Eddie Rye, Jr. has been called an activist and agitator, but his impact in support of civil and human rights has been felt throughout the region. Rye has had a role in renaming streets, renaming King County, and changing the logo of the county to reflect the image of Rev. Dr. Martin Luther King, Jr. Today, King County Councilmember Larry Gossett recognized Rye for his continuing work for communities of color, presenting him with the Martin Luther King, Jr. Medal of Distinguished Service.
“For over half a century, Eddie Rye has devoted his life to not only the equality of King County’s African-American Community, but all underserved and unrecognized communities of color,” said Gossett. “Eddie continues to be a persistent and consistent voice for equity in our region, and his impact on this region is felt every time you drive along Martin Luther King, Jr Way, visit El Centro de La Raza, or walk into the Martin Luther King, Jr. Courthouse. It’s fitting that a man who has worked to realize the dream of Dr. King is recognized with an award bearing King’s name.”
Rye has served the community in a number of capacities; he was a director of the Central Area Motivation Program (CAMP), Chair of the Central Seattle Community Council Federation Housing Committee, which released one of the first reports on redlining in the Central Area, and a Co-Founder of the Pacific Northwest Chapter National Black Chamber of Commerce. But he is primarily known for his activism throughout King County and the Pacific Northwest.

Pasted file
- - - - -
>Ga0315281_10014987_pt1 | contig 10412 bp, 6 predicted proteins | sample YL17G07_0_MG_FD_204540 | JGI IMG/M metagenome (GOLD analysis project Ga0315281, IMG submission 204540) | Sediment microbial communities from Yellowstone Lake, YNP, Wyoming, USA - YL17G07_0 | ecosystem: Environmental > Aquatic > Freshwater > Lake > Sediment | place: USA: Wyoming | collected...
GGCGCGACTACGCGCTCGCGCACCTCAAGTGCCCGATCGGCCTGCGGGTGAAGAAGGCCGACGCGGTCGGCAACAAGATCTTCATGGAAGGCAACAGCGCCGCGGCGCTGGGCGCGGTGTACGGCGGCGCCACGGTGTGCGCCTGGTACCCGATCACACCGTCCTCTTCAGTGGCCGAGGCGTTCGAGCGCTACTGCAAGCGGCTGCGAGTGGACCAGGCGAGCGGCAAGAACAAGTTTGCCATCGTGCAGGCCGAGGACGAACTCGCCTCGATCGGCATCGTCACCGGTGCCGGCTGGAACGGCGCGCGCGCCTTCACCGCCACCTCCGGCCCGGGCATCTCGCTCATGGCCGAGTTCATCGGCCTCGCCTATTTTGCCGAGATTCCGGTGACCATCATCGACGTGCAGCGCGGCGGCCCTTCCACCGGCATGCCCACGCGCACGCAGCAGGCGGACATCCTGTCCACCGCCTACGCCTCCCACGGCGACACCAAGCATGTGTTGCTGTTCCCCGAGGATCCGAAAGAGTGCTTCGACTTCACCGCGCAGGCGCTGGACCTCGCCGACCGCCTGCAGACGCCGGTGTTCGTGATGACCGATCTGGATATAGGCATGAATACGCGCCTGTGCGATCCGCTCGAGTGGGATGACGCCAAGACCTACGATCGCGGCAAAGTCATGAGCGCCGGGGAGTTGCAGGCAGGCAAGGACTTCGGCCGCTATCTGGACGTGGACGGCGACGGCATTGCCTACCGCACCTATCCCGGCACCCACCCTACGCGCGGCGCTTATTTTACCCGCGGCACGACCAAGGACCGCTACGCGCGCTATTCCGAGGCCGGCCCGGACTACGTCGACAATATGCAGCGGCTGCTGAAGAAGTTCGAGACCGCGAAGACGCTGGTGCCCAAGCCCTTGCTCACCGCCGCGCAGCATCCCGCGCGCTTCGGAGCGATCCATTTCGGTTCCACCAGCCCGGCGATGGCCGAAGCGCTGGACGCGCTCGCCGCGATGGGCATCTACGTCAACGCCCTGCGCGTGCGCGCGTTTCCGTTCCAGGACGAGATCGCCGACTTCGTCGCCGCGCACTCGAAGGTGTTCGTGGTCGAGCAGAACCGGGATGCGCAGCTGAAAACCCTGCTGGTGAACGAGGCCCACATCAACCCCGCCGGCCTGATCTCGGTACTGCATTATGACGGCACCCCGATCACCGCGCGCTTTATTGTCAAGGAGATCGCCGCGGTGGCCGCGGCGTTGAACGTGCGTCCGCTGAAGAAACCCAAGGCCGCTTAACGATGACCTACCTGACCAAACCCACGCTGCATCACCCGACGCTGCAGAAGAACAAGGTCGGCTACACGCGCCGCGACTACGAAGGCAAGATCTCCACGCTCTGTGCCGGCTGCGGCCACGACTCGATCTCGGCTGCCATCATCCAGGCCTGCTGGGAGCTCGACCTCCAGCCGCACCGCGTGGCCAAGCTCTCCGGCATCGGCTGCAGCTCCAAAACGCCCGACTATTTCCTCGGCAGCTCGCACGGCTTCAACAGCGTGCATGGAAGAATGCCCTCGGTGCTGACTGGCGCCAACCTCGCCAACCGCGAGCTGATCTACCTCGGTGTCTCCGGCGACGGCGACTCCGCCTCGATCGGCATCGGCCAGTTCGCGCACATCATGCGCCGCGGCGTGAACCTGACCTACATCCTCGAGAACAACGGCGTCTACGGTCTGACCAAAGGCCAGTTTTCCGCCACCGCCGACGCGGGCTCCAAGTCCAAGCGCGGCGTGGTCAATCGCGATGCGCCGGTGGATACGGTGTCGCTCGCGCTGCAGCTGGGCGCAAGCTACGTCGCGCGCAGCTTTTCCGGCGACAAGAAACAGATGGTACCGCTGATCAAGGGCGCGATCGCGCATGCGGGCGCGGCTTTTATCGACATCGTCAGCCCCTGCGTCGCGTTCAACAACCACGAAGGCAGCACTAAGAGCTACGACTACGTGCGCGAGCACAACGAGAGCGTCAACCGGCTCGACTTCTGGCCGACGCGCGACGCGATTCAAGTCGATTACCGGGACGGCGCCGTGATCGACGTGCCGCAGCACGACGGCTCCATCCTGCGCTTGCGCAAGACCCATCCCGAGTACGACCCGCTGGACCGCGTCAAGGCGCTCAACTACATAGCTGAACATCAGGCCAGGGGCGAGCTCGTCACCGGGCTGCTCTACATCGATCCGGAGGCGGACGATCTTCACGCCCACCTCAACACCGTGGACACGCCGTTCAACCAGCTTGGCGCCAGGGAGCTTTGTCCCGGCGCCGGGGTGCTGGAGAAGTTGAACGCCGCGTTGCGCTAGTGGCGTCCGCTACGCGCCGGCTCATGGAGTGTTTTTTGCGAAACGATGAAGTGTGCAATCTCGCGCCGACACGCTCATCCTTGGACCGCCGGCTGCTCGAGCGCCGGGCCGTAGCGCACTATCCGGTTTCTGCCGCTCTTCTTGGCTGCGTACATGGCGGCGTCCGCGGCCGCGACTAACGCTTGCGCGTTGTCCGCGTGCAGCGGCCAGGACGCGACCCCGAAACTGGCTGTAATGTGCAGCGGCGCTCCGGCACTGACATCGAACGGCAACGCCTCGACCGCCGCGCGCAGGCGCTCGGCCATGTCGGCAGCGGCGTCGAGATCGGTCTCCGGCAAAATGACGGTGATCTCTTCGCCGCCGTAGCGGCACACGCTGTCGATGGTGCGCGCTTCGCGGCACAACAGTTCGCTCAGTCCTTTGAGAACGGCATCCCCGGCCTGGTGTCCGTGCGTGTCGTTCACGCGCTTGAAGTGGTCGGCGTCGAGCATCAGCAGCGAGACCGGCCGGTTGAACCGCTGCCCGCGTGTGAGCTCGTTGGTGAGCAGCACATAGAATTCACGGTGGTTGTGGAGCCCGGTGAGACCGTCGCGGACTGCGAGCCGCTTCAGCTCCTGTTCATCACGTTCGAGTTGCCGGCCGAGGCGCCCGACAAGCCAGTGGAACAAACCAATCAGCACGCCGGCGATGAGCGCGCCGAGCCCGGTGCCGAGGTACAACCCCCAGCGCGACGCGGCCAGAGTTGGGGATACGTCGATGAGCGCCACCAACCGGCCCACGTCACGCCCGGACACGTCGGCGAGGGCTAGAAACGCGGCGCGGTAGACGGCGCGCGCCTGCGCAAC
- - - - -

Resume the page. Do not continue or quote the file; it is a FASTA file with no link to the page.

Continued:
Rye was one of the leaders in changing Empire Way, the street through what was then the predominately African-American Central Area neighborhood of Seattle, into Martin Luther King, Jr. Way. As a co-founder of the annual MLK Celebration at Garfield High School, Rye worked with Councilmember Gossett in gathering support for officially changing the name of King County to Martin Luther King, Jr. County, which occurred in 2005. He also joined the call to remove the crown logo that was the county’s logo and replace it with the image of America’s foremost civil rights leader. Rye helped occupy the old Beacon Hill School, which is now El Centro de La Raza. At one time he occupied the Seattle City Council Chamber, all to advance the cause of increased inclusion of African Americans—and all communities of color—in the political process.
The annual presentation of the MLK Medal of Distinguished Service is the Council’s way of thanking those who have made a particularly strong impact on the county and to encourage others to renew their dedication to serve their community.
This article originally appeared in The Seattle Medium.